Posted on: April 13, 2020 Posted by: Maira Asaad Comments: 0

by Maira Asaad and Humza Siddique

Suspicions of COVID-19 affected PIA’s flight to Jeddah as all passengers were quarantined in Riyadh for two weeks.

[Passengers from the PIA flight being led out of the airport to Golden Tulip hotel, where they will be kept in isolation for 2 weeks]

Following the closure of LUMS, students booked flights to return to their respective homes for a mandated isolation period. Mahnoor Ismail ‘21, an undergraduate student at LUMS, was one of the international students set to return to her home in Jeddah, Saudia Arabia. 

On March 15, the day of Ismail ‘21’s flight, the government of Saudia Arabia  announced a suspension of all international flights for the next two weeks. Only residents were allowed to fly back to the country. 

Expecting to return to Jeddah that day, Ismail ‘21 was concerned when, upon landing at Riyadh’s King Khalid International Airport, passengers were not allowed to depart for their homes. A mandatory screening for the virus followed – passengers were asked to fill in COVID-19 screening forms after they landed at the airport in Riyadh. 

“We didn’t know what would happen. They [the airport officials] were mostly Arab and very few of them could talk in English. Eventually, I found comfort with the women. There were just four ladies with families in an otherwise male-dominated group of passengers.” 

To add to the anxiety of the situation, she added, “I didn’t have any Riyals on me, and my [phone’s] battery was low.” 

After 12 hours of delays and little communication, the passengers were transported to Golden Tulip, a 4-star hotel in Riyadh, where they were told they would be kept for the next two weeks in quarantine under government mandated orders. All expenses for the duration of the stay would be footed by the KSA government. Meanwhile, passengers would be tested for COVID-19. 

“The test was pretty disgusting. I knew what to expect because I’d seen a video online.” 

To get tested, all the passengers were called into a testing area in the hotel, where they would form a queue. Both masks and gloves were worn as precautionary measures, though no distance between individuals has been specified. 

According to Ismail ‘21, the results, returned days after their arrival in Riyadh, have indicated that all passengers tested negative for the virus. 

Ismail ‘21 says she’s kept busy in the conventional ways, “I eat, I watch shows on Netflix, I waste around time. I call people. I call my Mom, and my Chachu calls me every day.” 

She adds: “I also want to sing. I love singing when I’m alone, but the walls aren’t very soundproof. I can’t sing because I don’t want other people to hear me. I’ve learned how to juggle, though! It took me 4 hours to learn.”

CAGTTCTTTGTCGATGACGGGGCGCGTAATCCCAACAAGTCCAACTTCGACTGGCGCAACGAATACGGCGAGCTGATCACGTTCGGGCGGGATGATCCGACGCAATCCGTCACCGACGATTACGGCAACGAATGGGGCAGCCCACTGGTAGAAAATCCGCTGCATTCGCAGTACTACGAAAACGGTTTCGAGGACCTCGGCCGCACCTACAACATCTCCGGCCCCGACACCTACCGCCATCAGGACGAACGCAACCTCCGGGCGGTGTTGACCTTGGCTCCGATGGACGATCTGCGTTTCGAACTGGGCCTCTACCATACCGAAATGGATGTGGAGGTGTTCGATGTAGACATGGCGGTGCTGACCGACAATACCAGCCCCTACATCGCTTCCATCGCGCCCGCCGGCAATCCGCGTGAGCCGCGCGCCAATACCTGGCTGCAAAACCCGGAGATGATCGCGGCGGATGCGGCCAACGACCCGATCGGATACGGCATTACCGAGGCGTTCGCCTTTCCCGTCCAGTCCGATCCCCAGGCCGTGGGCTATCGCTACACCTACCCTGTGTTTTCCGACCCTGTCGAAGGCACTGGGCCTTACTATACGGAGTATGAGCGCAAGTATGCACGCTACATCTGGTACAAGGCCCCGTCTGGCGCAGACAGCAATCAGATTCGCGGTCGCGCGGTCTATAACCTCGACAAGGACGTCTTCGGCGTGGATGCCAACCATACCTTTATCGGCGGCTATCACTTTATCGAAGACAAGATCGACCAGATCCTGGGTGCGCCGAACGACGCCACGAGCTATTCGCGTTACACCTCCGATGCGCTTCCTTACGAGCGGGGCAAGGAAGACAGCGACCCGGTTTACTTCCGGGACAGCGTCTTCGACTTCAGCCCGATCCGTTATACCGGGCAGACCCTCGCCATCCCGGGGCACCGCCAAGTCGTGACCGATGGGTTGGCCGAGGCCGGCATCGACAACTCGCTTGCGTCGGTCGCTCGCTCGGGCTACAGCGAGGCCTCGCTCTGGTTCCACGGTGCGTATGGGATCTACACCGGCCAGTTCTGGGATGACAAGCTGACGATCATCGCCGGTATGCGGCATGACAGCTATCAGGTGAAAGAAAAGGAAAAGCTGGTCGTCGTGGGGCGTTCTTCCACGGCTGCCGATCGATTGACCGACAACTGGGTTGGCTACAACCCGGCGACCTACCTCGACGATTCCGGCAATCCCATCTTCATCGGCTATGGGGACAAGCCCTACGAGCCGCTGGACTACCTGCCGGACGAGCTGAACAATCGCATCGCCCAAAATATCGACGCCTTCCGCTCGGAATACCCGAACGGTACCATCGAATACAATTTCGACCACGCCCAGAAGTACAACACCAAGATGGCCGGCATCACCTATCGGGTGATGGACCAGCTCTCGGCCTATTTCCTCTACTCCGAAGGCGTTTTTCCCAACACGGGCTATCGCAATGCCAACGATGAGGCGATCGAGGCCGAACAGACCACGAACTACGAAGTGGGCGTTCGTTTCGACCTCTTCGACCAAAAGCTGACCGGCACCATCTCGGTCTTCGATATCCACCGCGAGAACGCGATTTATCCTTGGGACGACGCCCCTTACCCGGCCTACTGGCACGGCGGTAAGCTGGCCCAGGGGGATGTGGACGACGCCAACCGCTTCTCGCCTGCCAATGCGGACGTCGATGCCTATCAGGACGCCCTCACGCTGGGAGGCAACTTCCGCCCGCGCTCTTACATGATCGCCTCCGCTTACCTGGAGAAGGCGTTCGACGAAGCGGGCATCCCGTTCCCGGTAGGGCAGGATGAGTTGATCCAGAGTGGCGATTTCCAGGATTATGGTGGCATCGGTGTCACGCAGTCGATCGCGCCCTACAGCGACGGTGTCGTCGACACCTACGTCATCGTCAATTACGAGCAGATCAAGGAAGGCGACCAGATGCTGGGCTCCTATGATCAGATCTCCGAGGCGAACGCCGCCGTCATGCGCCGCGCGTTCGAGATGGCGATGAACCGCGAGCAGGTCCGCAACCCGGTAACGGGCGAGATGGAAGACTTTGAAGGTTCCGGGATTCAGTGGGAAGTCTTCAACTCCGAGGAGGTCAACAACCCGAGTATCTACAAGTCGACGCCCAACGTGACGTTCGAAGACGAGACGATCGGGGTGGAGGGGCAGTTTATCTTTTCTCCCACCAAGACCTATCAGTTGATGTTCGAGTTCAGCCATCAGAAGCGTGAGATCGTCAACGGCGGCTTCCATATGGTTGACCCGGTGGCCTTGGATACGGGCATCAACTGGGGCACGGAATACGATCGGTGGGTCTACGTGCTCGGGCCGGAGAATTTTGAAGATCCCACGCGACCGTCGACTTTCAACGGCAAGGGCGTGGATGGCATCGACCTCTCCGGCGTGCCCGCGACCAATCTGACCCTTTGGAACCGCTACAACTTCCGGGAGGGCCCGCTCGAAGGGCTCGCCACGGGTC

[One of the daily meals provided to the passengers staying at Golden Tulip]

Scheduled items in her day look like this: breakfast, lunch and dinner are delivered to her room at 8 a.m, 2 p.m and 7 p.m. respectively. On the daily, around 9 a.m, a woman comes in to take her temperature. The routine has taken its toll on Ismail ‘21: 

“Last night, I felt like I was losing my mind. The only interaction I have is with the person who brings me food, and he changes every day.”

Interaction, naturally, has been limited. Beyond answering the door, and receiving items from visiting family members in the lobby, where a distance has to be maintained, Ismail ‘21 has been alone. Despite the solitude, she is attempting to make the best of her situation. “I’m taking comfort in the fact that even if it isn’t the best case scenario, it’s still better than most. I have three meals a day, I have my family living 15 minutes away, even if I can’t meet them physically,” she says.

Ismail ‘21 has also been documenting her isolation on Instagram as a way to pass time, but certain responses to her situation have been frustrating for her. 

“People felt sorry for me being alone. They were replying by saying that they would have gone insane if it were them. I clearly did not look insane, so why were they mentioning that on [Instagram]? … Why would you bring up the not-positive part to me when I’m trying to stay positive?” 

But amidst wrestling with what are now the globally shared challenges of isolation, the situation has brought Ismail ‘21 an unexpected companion. She mentions having made friends with an elderly woman, Arifa Nasreen who sat next to Ismail ‘21 her flight. 

“I called her in her hotel room, and she said that she was bechain (uneasy). I told her she could talk to me whenever she wanted to.” Since then, the two have been in frequent communication with each other, although none of the passengers step out for physical interactions over fears of the virus. 

As the pandemic grows across the globe and more countries shut down for indefinite periods of time, the uncertainty of extended periods of isolation stir further anxiety. “I’m just really looking forward to going back home,” Ismail ‘21 said. 

Mahnoor Ismail ‘21 is still at Riyadh, completing her two weeks of isolation, before she can return home to her family. Another test will be conducted before the release. 

Update: Ismail ’21 has safely returned to her home in Jeddah after completing 2 weeks of government-sanctioned quarantine.

Maira Asaad

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